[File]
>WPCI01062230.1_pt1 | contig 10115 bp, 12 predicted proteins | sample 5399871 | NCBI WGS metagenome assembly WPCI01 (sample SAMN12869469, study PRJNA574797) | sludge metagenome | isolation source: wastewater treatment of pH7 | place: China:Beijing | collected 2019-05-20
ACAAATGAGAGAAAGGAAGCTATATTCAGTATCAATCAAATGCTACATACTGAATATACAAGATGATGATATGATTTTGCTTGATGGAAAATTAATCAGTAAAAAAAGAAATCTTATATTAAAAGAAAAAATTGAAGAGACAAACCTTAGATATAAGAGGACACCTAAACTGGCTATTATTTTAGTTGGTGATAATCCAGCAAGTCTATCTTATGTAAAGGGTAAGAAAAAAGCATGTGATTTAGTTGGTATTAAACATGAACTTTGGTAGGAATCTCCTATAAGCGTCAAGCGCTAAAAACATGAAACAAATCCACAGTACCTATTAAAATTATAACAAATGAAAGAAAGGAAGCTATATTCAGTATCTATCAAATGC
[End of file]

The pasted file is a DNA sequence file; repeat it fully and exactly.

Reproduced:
>WPCI01062230.1_pt1 | contig 10115 bp, 12 predicted proteins | sample 5399871 | NCBI WGS metagenome assembly WPCI01 (sample SAMN12869469, study PRJNA574797) | sludge metagenome | isolation source: wastewater treatment of pH7 | place: China:Beijing | collected 2019-05-20
ACAAATGAGAGAAAGGAAGCTATATTCAGTATCAATCAAATGCTACATACTGAATATACAAGATGATGATATGATTTTGCTTGATGGAAAATTAATCAGTAAAAAAAGAAATCTTATATTAAAAGAAAAAATTGAAGAGACAAACCTTAGATATAAGAGGACACCTAAACTGGCTATTATTTTAGTTGGTGATAATCCAGCAAGTCTATCTTATGTAAAGGGTAAGAAAAAAGCATGTGATTTAGTTGGTATTAAACATGAACTTTGGTAGGAATCTCCTATAAGCGTCAAGCGCTAAAAACATGAAACAAATCCACAGTACCTATTAAAATTATAACAAATGAAAGAAAGGAAGCTATATTCAGTATCTATCAAATGC